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Over 4000 at People’s Assembly Against Austerity

Monday 24 June 2013, by Liam Mac Uaid

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The political context for a gathering of 4000 activists and campaigners in London on June 22nd was set by the following statement that same morning by Ed Miliband, leader of the opposition Labour Party: “So when George Osborne [finance minister] stands up next week and announces his cuts in day-to-day spending, we won’t be able to promise now to reverse them.”

The initiative was a massive success. It was the largest gathering of trade unionists, representatives of community organisations and people from the whole spectrum of society which is looking for an alternative to cuts, poverty and social misery. Everyone who was there seemed enthused both by the size of the gathering, the level of discussion and commitments to further activity. Overhanging the event was also the question of political representation, a topic addressed by both film- maker Ken Loach and PCS [trade union for national government employees] general secretary Mark Serwotka.

Writer and Labour Party member, Owen Jones, set the scene in the opening session by outlining the impact of austerity and the government’s success in redirecting anger away from the bankers to the poorest people in society. He offered an alternative programme, which was echoed in various forms through the day, of home and infrastructure building; paying a living wage to all workers; democratic public control of the banks and clamping down on rich tax dodgers. Like many speakers he refused to limit campaigning activity to lobbying politicians to be kinder and offered the example of the Chartists, Suffragettes and anti-Poll Tax movement as examples of British working-class traditions which should be reasserted. [1]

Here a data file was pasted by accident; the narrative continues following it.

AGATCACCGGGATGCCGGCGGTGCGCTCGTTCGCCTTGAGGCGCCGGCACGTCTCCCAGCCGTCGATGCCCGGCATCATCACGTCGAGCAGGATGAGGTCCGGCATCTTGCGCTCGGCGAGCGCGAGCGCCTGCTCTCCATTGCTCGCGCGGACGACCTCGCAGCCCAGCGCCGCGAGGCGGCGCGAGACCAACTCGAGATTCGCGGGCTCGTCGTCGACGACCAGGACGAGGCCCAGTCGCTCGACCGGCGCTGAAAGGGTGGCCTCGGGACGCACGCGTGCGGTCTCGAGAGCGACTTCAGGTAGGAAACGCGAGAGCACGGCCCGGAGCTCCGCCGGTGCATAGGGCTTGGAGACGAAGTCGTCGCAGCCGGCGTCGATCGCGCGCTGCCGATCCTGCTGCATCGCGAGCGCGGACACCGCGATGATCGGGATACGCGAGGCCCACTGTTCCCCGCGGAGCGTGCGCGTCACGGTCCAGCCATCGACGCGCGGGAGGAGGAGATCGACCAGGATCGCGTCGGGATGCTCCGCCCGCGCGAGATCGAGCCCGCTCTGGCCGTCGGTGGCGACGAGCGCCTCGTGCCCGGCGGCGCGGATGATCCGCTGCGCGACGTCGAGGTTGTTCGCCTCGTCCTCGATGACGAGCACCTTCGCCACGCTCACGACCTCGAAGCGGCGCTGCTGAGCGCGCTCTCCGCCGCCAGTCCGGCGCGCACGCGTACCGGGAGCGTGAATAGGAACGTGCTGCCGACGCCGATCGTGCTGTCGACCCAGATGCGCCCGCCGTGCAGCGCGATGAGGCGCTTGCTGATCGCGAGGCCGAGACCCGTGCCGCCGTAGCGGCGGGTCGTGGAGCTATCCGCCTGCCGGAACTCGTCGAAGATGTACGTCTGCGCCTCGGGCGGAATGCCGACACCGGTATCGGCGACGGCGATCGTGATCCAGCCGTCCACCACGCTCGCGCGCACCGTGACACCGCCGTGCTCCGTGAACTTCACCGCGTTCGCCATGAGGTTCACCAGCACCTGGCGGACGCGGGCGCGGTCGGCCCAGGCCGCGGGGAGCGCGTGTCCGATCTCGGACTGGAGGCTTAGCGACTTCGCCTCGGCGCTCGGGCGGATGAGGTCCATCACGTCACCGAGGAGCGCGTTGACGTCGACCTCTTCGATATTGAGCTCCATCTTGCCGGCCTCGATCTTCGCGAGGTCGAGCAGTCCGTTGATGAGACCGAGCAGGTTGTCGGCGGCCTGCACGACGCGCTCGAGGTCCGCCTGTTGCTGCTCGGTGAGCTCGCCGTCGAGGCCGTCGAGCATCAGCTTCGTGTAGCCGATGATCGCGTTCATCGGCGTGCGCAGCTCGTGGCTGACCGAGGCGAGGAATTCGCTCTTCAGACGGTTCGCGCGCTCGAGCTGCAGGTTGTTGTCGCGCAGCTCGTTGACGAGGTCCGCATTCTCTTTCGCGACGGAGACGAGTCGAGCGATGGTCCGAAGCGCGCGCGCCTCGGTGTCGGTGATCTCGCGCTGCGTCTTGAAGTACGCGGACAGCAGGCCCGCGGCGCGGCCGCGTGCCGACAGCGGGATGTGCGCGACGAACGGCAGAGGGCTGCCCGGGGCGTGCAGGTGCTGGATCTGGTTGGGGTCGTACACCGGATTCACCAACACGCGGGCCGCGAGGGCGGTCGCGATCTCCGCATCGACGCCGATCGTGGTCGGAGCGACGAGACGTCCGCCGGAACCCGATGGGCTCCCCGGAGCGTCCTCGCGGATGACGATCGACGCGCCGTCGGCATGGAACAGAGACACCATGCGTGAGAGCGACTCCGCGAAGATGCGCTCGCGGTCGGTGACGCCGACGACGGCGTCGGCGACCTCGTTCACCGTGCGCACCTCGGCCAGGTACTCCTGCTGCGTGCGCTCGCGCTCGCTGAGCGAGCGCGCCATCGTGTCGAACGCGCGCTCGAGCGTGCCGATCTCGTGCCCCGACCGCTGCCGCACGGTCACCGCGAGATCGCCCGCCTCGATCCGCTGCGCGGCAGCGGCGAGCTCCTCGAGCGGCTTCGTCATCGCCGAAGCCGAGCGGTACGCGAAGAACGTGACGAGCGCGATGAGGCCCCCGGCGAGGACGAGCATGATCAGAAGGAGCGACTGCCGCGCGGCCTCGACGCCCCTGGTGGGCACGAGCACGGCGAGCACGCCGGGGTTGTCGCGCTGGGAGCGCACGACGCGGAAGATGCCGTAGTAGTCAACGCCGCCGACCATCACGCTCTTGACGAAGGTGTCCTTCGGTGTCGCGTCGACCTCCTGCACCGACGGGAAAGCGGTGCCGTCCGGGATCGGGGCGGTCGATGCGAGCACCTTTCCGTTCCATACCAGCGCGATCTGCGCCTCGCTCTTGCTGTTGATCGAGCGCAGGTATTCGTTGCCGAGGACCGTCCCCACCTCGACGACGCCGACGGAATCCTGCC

Frances O’Grady, TUC general secretary, was well received. Whatever we make of her claim that she’s proud to be leading a movement that’s fighting austerity, she said that the Bullingdon Club Tory millionaires are waging class war. Using a line that would have reminded some listeners of Arthur Scargill she said that “we will fight as hard for our people as they do for theirs” and went on to pledge support for any group of workers who vote to strike.

For more see Socialist Resistance “People’s Assembly – success, challenges and politics”.


[1The Chartists was a nineteenth-century movement for political reform and notably male universal suffrage. Suffragettes is the common name used for the movement for women’s right to vote in the early twentieth century. The poll tax movement in 1989-90 resisted and defeated an attempt by the widely unpopular government of Margaret Thatcher to impose a "community charge" tax on each individual, regardless of income.